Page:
Kudos to Mitsubishi for equipping its gasoline-electric crossover with a solid feeling brake pedal that transitions nicely between regenerative and friction brake applications. Chunky steering-column-mounted paddle shifters allow the driver to alter the strength of the PHEV’s regenerative braking. (Tapping the gear shift lever can also alter the amount of regen.) Six different settings are available, and the highest setting affords near-one-pedal driving, while the lowest setting all-but eliminates the accelerator pedal’s regen capabilities and instead requires the driver use the brake pedal to slow the crossover down.

Safety         7/10

All Outlander PHEV models come standard with a blind-spot monitoring system with rear cross-traffic alert. The top-of-the-line GT trim, however, replaces the standard halogen headlights with a set of LED units with automatic high beams and also adds active safety kit such as adaptive cruise control, a lane-departure warning system, and an automatic front-braking system. A lane-keeping assist system is unavailable.

The Outlander PHEV GT’s active safety equipment, however, comes standard on every RAV4 Hybrid trim. While the Toyota lacks a standard blind-spot monitor with rear cross-traffic alert (it’s available on higher trims), the crossover makes up for this by way of its standard lane-keeping assist function.

Fuel Economy         7/10

Thanks to its ability to drive an EPA-estimated 22 miles on electricity alone, the Outlander PHEV is a mighty efficient thing when its 12.0-kWh lithium-ion battery pack is full of charge. With its 2.0-liter four-cylinder engine in the mix, though, the Mitsubishi’s efficiency is nothing to write home about, as the EPA rates the crossover at 25 miles per gallon combined. The RAV4 Hybrid, meanwhile, manages 32 mpg combined. That said, the Toyota lacks the Mitsubishi’s ability to travel long distances on electricity alone and the 74 MPGe rating that comes with it.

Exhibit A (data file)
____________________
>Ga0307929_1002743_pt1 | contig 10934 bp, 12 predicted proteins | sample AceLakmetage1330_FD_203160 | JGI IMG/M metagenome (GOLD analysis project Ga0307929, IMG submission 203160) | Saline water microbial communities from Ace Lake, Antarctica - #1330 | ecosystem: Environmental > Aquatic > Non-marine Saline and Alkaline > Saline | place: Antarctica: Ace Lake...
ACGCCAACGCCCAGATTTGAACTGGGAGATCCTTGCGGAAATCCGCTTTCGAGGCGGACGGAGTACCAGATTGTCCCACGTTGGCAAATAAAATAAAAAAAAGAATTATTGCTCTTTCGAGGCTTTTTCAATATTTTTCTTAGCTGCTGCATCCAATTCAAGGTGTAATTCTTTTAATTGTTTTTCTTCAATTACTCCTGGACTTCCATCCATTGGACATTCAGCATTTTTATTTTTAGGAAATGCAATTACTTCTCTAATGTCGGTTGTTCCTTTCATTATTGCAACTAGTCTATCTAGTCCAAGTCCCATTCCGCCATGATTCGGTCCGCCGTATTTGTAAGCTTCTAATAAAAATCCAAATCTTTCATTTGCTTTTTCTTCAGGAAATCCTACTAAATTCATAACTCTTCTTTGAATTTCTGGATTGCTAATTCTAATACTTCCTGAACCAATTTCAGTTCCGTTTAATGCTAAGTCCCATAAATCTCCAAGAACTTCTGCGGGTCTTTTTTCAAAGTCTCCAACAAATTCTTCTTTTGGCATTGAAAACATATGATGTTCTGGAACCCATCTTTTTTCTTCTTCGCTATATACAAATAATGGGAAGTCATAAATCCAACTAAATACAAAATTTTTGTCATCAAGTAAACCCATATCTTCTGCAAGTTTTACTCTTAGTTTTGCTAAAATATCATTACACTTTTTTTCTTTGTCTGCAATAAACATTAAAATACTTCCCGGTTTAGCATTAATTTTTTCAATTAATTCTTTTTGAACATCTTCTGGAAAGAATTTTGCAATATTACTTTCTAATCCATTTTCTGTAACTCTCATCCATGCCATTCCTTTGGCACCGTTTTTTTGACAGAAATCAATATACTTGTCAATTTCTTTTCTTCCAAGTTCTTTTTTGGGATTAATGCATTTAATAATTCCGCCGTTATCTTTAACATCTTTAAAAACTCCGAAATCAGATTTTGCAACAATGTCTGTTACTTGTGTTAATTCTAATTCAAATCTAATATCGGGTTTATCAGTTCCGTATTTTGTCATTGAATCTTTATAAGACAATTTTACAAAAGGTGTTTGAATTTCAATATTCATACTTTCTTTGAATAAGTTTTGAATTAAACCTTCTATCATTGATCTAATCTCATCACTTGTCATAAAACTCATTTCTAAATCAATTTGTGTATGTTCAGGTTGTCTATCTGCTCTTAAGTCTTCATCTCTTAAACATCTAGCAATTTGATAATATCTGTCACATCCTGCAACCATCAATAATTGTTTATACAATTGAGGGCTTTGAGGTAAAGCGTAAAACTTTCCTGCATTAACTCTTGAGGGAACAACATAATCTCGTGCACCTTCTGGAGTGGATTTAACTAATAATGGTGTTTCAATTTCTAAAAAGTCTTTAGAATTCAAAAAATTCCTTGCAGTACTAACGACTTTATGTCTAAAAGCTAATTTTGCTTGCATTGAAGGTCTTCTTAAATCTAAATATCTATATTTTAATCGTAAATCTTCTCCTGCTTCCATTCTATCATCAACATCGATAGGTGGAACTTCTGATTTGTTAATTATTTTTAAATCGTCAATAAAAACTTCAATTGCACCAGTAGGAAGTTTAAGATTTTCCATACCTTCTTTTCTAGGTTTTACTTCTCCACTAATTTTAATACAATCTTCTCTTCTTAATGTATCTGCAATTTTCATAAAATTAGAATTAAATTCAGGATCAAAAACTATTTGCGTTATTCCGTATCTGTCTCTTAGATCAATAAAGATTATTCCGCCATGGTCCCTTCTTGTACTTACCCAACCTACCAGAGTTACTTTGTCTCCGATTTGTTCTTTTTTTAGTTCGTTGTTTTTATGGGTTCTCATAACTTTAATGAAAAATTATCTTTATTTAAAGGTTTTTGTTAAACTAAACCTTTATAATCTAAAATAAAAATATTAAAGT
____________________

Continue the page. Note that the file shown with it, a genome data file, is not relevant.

A handful of powertrain settings allow the driver to make the most of the Outlander PHEV’s reasonable electric driving range. Eco mode aims to reduce fuel and electricity consumption by the crossover, while Battery Save and Battery Charge modes aim to keep the battery pack at a reasonable charge state.

Battery Save mode is only available when the battery pack’s charge drops below 90 percent. Mitsubishi sees this mode as a tool that a driver can use to ensure they have plenty of EV range for a forthcoming drive through an area where the sound of a gas engine may be disruptive or through a city or town that (in the future) bans gasoline-burning vehicles.

Battery Charge mode uses the gasoline engine to bring the battery to an 80 percent charge in approximately 40 minutes, per Mitsubishi. As with Battery Save mode, the Japanese automaker views Battery Charge mode as a tool a PHEV driver can use to ensure there’s adequate charge in the battery pack for an upcoming drive through an area where the sound of a gas engine may be disruptive or through a city or town that bans gasoline-burning vehicles.

Categories: Mitsubishi, Test Drives

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27 Comments on "2018 Mitsubishi Outlander PHEV GT Review: Plug It In, Plug It In"

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People wonder why GM doesn’t make a Volt based CUV/SUV. This is a good example of – ‘Jack of All Trades, Master of None’. Granted an Equinox starts out as a better CUV than an Outlander. But to do these types of vehicles there has to be compromises given you have to drivetrains. GM is making the right decision to go all EV or hybrid. PHEV are just transitional vehicles.

The Volt is capable as a commuter EV – this thing is not. The EV mode on the Outlander is sufficient only in city and only with warmer temperatures.

Must be the reason why it is just the most sold PHEV in Europe and probably in the world!